There's no doubt that money can be made by owning shares of unprofitable businesses. For example, although Amazon.com made losses for many years after listing, if you had bought and held the shares since 1999, you would have made a fortune. But while history lauds those rare successes, those that fail are often forgotten; who remembers Pets.com?
Given this risk, we thought we'd take a look at whether Revival Gold (CVE:RVG) shareholders should be worried about its cash burn. For the purposes of this article, cash burn is the annual rate at which an unprofitable company spends cash to fund its growth; its negative free cash flow. Let's start with an examination of the business' cash, relative to its cash burn.
How Long Is Revival Gold's Cash Runway?
You can calculate a company's cash runway by dividing the amount of cash it has by the rate at which it is spending that cash. In March 2022, Revival Gold had CA$9.2m in cash, and was debt-free. In the last year, its cash burn was CA$8.6m. So it had a cash runway of approximately 13 months from March 2022. Notably, analysts forecast that Revival Gold will break even (at a free cash flow level) in about 14 months. That means it doesn't have a great deal of breathing room, but it shouldn't really need more cash, considering that cash burn should be continually reducing. The image below shows how its cash balance has been changing over the last few years.
How Is Revival Gold's Cash Burn Changing Over Time?
Because Revival Gold isn't currently generating revenue, we consider it an early-stage business. So while we can't look to sales to understand growth, we can look at how the cash burn is changing to understand how expenditure is trending over time. Over the last year its cash burn actually increased by 4.1%, which suggests that management are increasing investment in future growth, but not too quickly. That's not necessarily a bad thing, but investors should be mindful of the fact that will shorten the cash runway. Clearly, however, the crucial factor is whether the company will grow its business going forward. For that reason, it makes a lot of sense to take a look at our analyst forecasts for the company.
How Hard Would It Be For Revival Gold To Raise More Cash For Growth?
While its cash burn is only increasing slightly, Revival Gold shareholders should still consider the potential need for further cash, down the track. Issuing new shares, or taking on debt, are the most common ways for a listed company to raise more money for its business. Many companies end up issuing new shares to fund future growth. We can compare a company's cash burn to its market capitalisation to get a sense for how many new shares a company would have to issue to fund one year's operations.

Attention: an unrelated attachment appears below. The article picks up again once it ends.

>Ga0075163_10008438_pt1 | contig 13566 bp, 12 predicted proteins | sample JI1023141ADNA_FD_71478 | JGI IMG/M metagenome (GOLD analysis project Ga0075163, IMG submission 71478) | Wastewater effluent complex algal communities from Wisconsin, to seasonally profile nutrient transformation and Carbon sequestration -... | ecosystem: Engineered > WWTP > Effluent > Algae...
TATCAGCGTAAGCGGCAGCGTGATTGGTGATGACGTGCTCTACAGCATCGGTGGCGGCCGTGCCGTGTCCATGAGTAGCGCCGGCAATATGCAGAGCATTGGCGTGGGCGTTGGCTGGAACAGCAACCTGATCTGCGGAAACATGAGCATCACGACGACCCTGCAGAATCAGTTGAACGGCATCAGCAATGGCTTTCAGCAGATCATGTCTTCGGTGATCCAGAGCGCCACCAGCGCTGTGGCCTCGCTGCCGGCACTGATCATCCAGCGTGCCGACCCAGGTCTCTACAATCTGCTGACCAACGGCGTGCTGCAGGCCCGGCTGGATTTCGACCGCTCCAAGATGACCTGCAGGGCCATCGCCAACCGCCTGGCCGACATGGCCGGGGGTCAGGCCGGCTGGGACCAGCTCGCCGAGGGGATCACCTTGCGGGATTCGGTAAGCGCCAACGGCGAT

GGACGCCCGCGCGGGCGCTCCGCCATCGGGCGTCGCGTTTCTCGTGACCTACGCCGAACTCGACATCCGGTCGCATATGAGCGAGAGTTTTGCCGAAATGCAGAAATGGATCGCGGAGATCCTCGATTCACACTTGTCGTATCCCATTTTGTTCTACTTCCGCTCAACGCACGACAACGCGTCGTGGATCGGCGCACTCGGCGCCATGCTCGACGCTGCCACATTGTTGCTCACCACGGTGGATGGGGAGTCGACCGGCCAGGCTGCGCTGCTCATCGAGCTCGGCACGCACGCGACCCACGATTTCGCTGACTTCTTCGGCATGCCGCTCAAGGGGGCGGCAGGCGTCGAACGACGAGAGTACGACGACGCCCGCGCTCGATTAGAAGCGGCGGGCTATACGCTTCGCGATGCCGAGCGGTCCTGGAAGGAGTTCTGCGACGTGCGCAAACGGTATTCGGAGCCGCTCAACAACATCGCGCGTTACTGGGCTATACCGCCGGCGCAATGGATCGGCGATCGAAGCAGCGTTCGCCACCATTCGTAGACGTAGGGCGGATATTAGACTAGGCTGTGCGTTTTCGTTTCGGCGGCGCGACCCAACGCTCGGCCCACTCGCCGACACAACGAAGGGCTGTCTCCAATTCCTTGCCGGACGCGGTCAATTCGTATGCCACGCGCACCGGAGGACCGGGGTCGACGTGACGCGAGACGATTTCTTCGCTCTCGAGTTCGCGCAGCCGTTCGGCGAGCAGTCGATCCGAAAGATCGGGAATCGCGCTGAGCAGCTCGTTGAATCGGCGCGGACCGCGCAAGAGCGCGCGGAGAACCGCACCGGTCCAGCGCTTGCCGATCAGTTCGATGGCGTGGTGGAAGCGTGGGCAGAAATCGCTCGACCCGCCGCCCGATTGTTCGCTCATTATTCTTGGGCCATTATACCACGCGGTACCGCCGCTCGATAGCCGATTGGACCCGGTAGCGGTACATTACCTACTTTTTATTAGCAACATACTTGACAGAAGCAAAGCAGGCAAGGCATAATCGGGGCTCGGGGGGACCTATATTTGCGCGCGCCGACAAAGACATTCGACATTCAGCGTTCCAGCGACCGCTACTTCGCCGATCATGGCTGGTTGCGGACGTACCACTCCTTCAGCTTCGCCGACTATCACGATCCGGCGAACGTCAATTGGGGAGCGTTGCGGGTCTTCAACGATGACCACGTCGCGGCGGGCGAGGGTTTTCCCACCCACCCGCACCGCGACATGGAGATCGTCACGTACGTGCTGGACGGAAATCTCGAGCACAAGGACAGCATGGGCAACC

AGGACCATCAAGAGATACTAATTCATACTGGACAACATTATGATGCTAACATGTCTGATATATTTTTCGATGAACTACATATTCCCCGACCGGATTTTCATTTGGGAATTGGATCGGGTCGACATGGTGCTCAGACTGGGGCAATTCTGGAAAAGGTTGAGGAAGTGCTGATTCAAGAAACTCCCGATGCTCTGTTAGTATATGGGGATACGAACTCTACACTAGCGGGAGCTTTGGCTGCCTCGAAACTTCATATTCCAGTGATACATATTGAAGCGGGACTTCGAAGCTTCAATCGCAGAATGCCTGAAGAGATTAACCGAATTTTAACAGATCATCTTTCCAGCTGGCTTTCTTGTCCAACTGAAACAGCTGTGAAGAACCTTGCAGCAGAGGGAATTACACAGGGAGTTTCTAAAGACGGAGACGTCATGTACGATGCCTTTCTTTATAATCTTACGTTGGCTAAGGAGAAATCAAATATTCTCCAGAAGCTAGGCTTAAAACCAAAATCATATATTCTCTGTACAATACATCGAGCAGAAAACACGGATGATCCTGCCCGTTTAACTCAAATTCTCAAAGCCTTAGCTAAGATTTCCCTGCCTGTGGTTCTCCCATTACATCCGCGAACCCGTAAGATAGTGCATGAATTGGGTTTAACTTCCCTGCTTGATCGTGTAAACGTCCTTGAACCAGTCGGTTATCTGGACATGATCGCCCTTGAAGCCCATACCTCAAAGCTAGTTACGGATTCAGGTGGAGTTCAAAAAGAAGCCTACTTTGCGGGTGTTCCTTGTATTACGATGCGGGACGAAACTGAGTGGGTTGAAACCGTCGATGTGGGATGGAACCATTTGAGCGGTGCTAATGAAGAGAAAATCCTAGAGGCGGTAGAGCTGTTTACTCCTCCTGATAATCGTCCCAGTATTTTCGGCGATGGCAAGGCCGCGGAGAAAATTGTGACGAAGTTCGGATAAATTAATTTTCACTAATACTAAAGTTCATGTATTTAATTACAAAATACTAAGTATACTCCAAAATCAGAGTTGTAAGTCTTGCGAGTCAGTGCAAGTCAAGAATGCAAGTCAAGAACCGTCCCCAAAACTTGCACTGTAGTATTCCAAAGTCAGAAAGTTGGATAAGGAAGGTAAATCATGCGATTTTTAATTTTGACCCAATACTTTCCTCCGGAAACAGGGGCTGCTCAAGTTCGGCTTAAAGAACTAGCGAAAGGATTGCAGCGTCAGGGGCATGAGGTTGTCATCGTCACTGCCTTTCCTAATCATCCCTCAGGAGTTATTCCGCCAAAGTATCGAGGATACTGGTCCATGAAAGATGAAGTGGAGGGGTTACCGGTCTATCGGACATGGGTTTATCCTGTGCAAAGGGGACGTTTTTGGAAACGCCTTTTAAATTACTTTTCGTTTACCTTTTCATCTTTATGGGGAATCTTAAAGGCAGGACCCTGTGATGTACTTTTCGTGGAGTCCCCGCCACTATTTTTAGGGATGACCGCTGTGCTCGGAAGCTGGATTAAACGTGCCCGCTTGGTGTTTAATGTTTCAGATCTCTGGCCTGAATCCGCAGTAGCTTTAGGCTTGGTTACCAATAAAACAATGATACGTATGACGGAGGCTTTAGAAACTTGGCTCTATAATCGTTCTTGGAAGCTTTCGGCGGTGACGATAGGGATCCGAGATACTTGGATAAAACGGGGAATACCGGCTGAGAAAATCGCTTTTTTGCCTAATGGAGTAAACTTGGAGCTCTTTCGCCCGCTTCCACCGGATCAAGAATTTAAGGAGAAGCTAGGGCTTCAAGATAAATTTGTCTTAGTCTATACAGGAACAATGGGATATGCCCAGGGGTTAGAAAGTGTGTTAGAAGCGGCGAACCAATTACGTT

Revival Gold has a market capitalisation of CA$48m and burnt through CA$8.6m last year, which is 18% of the company's market value. Given that situation, it's fair to say the company wouldn't have much trouble raising more cash for growth, but shareholders would be somewhat diluted.
Is Revival Gold's Cash Burn A Worry?
On this analysis of Revival Gold's cash burn, we think its cash burn relative to its market cap was reassuring, while its increasing cash burn has us a bit worried. There's no doubt that shareholders can take a lot of heart from the fact that analysts are forecasting it will reach breakeven before too long. Considering all the factors discussed in this article, we're not overly concerned about the company's cash burn, although we do think shareholders should keep an eye on how it develops. Separately, we looked at different risks affecting the company and spotted 5 warning signs for Revival Gold (of which 1 doesn't sit too well with us!) you should know about.
Of course Revival Gold may not be the best stock to buy. So you may wish to see this free collection of companies boasting high return on equity, or this list of stocks that insiders are buying.
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This article by Simply Wall St is general in nature. We provide commentary based on historical data and analyst forecasts only using an unbiased methodology and our articles are not intended to be financial advice. It does not constitute a recommendation to buy or sell any stock, and does not take account of your objectives, or your financial situation. We aim to bring you long-term focused analysis driven by fundamental data. Note that our analysis may not factor in the latest price-sensitive company announcements or qualitative material. Simply Wall St has no position in any stocks mentioned.